Summary: Keely Marks is the adopted daughter of a multibillionaire businesswoman. Clever, brilliant and unmatched, at the young age of fourteen and despite her blindness, she has been assigned to manage the charity projects of her mother. Almost four years later, she meets one of her past charity cases. Is he the only guy her age who can match her stride?
Losing Sight of the Charity Case (temporarily)
Keely Marks. I've had that name ever since I was seven. I had been chosen out of millions of orphaned kids in the world to be the successor of one of the most powerful women in the world, Karen St. Johns-Marks. For a while, I was the sole heir to the St. Johns-Marks fortune. But all that changed when I reached the age of eight.
First of all, let me tell you a bit about Karen St. Johns-Marks. Karen is the daughter of a real-life duchess and Roger St. Johns, a wealthy business tycoon. Being the only daughter of two very renowned people, Karen got used to fame and money. But when she was fourteen, her father took a huge risk and they fell bankrupt. Karen spent most of her teen-age life in near poverty. But being from a proud bloodline, Karen held her head up high and worked much harder than most of her peers. Fortunately, Karen had brains on her side. She was brilliant and charismatic. She was a born leader. At the early age of twenty-five, she had already risen through the ranks and was able to get at least half of her family's money back. By the time she turned twenty-eight, she had gotten the amount her father had lost and money still kept pouring in. She was already a multibillionaire in her own right. In the same year, she married her high school sweetheart, Bartholomew Marks.
Alas, her luck ran out when she discovered that she was barren. No matter how much she tried, she could not get a child. A child was one of the things Karen wanted the most. After so many inquiries, she and her husband finally decided to adopt. It was a poor substitute for a blood child but it was a child nonetheless. At that time, Karen wanted nothing more but a child. That is where I got lucky.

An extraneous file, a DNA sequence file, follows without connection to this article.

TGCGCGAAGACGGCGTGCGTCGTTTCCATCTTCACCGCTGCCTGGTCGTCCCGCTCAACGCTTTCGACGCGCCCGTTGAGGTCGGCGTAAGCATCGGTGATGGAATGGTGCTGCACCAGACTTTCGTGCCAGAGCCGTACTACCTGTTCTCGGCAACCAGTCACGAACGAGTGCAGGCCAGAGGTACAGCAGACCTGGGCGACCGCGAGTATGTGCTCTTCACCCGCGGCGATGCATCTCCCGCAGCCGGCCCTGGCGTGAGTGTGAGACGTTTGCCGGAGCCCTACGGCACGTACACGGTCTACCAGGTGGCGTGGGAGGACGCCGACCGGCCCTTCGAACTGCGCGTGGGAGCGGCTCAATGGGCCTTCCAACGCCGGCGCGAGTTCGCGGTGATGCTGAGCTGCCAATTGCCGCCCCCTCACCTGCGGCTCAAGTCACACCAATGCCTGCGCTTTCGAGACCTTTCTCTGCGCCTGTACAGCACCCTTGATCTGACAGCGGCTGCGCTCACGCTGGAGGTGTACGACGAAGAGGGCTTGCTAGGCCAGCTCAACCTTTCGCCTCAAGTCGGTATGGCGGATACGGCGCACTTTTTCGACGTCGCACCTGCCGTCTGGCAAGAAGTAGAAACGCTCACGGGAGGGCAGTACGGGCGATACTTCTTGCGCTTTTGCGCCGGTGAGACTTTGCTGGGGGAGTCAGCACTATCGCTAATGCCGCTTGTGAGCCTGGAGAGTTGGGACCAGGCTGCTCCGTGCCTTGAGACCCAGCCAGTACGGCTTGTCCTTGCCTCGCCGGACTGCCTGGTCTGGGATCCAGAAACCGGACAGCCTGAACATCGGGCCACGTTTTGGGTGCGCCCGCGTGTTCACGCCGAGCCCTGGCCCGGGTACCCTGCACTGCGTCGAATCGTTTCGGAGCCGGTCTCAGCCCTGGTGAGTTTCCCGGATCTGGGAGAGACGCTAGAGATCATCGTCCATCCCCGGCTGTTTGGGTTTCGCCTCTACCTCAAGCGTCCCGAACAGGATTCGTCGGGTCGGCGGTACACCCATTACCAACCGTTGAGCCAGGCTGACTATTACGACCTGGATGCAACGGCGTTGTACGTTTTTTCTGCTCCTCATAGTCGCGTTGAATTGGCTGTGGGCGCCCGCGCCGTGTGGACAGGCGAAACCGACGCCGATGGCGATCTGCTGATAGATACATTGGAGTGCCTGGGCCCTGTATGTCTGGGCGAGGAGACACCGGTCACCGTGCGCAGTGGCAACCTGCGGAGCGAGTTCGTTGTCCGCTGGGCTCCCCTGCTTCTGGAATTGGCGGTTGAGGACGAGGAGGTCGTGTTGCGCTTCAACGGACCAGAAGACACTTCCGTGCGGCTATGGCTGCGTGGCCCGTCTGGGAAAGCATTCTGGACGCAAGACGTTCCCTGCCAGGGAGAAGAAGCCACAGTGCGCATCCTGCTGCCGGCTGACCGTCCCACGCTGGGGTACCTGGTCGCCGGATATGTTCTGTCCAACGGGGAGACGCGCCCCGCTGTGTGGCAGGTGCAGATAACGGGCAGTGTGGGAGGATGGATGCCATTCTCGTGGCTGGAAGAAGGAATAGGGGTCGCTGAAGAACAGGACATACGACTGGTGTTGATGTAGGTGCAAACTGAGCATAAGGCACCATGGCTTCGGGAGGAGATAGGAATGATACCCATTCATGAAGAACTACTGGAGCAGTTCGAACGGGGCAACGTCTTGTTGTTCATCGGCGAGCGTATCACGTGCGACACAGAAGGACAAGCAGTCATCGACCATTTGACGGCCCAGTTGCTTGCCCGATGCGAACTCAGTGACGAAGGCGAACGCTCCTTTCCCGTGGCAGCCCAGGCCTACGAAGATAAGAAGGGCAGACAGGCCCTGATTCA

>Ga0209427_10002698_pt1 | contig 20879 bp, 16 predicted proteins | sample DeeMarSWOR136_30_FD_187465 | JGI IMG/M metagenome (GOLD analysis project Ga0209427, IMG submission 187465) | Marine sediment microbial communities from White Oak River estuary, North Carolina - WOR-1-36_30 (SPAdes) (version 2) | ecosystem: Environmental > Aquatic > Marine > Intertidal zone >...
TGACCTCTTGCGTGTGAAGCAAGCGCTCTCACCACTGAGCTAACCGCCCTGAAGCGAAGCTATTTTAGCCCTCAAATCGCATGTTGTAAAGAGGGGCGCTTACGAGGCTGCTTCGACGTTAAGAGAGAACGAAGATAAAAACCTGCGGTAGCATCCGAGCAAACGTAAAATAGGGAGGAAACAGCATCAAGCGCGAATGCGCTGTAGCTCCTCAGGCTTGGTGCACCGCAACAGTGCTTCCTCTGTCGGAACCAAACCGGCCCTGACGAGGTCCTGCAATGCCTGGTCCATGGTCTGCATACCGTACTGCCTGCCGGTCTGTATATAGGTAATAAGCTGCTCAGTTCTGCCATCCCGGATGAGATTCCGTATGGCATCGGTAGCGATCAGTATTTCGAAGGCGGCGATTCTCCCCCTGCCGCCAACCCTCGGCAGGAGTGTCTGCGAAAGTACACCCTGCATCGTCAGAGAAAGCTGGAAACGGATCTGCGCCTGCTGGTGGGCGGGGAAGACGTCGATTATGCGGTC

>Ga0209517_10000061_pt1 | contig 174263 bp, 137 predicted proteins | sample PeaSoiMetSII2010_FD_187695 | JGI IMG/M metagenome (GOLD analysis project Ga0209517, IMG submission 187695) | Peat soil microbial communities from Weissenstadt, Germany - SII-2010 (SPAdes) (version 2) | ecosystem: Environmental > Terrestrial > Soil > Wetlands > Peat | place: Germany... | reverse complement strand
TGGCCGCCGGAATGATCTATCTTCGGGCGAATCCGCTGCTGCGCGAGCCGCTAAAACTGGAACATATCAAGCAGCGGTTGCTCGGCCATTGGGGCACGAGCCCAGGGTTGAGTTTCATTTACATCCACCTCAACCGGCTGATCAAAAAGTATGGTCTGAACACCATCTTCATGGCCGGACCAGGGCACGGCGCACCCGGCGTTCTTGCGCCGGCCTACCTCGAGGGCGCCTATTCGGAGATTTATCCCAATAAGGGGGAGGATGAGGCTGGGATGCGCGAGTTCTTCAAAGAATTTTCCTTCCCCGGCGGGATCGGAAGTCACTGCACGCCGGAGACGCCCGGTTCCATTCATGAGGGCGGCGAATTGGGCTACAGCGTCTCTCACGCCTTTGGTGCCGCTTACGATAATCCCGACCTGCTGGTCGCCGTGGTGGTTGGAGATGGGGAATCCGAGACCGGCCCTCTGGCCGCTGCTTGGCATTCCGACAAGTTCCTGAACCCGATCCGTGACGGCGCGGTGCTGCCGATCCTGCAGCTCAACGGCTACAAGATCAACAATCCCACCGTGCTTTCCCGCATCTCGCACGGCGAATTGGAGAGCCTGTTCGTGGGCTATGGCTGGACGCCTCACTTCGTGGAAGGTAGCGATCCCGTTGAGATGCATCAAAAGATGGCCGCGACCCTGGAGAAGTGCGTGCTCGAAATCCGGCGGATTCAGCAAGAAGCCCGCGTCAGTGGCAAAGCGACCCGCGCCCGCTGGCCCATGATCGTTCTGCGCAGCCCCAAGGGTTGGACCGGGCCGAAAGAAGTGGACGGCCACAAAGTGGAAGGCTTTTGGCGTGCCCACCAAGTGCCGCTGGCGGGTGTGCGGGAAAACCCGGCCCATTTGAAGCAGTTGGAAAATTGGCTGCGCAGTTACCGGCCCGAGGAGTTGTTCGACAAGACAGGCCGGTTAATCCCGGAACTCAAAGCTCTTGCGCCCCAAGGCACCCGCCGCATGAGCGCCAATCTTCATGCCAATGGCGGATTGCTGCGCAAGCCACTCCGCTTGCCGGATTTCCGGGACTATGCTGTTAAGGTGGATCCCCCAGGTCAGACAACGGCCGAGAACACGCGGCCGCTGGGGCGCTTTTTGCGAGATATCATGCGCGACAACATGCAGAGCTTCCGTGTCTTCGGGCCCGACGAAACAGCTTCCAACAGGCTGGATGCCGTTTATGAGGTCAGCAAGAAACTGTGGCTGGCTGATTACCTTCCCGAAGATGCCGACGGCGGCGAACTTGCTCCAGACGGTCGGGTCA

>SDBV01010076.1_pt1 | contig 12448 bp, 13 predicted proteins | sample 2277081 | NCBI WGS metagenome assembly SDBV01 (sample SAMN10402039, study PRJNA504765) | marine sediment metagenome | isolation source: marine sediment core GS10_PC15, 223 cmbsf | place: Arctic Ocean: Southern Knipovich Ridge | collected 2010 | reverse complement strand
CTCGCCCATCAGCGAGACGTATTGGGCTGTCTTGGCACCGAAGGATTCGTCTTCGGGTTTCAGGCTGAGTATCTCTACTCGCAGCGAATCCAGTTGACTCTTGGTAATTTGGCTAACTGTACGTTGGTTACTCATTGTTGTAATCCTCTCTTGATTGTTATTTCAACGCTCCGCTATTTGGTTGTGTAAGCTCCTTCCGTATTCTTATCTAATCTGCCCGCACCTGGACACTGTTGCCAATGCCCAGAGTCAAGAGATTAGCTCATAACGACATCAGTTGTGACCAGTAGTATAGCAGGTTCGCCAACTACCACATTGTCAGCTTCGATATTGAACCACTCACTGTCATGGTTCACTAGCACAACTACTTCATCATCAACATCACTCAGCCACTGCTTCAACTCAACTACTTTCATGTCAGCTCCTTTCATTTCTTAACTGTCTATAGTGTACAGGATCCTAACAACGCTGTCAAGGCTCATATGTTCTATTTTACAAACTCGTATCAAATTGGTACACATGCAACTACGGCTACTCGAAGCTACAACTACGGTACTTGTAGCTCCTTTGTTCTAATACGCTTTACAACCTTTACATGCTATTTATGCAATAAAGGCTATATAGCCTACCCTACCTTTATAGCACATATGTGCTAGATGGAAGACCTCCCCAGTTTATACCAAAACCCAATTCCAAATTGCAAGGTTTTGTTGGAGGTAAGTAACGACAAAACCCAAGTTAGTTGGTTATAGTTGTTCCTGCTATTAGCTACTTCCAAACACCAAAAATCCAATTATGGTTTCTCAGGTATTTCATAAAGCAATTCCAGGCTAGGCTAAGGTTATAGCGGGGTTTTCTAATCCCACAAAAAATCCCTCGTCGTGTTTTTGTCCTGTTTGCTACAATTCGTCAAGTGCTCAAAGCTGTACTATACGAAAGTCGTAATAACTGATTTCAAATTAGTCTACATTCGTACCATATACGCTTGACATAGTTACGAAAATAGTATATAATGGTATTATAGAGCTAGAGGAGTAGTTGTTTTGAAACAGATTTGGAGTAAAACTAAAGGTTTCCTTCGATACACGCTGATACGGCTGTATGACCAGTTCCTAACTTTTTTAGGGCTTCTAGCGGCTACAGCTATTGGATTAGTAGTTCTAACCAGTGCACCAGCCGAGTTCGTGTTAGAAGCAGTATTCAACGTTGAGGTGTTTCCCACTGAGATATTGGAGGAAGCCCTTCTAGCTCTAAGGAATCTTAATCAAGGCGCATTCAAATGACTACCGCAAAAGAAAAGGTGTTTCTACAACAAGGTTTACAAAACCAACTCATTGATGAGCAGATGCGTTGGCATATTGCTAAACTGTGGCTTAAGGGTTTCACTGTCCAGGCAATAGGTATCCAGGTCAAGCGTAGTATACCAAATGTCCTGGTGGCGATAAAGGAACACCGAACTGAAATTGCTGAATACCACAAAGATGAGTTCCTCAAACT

Like many others, I had been left at the front porch of the orphanage. To those who worked in the orphanage, I was just like everybody else - abandoned and helpless. But as I grew older, they discovered that I had a defect with my eyesight. By the tender age of five, I was completely blind.
I had always loved color. I cried so much after I realized that I had lost the ability to see those colors. But a kind woman from the mission, a nun, told me that I should not let the loss of my eyesight be a hindrance from trying my best. Of course, I had not really taken very deep into heart what she said at the time. But the fact that she treated me just like the rest of the kids was a comfort. Within a year, I was already accustomed to my blindness. My luck changed when, while conducting charity work, Karen St. Johns-Marks entered my orphanage and met me.
The first emotion people usually feel upon seeing me for the first time was pity. Being the stubborn girl that I was, I never let those people feel pity for too long. Those who knew me often told me that they saw me as far too clever and sharp for my age. After all, I was only six years old and I could hold a conversation with an adult. It wasn't that I had vast knowledge that would keep them interested. Not at all. My ideas and the way I thought were the things that made me unique. Some have even praised me on being magnetic. From the moment I heard of Karen's arrival, my instincts told me that my life was going to change forever.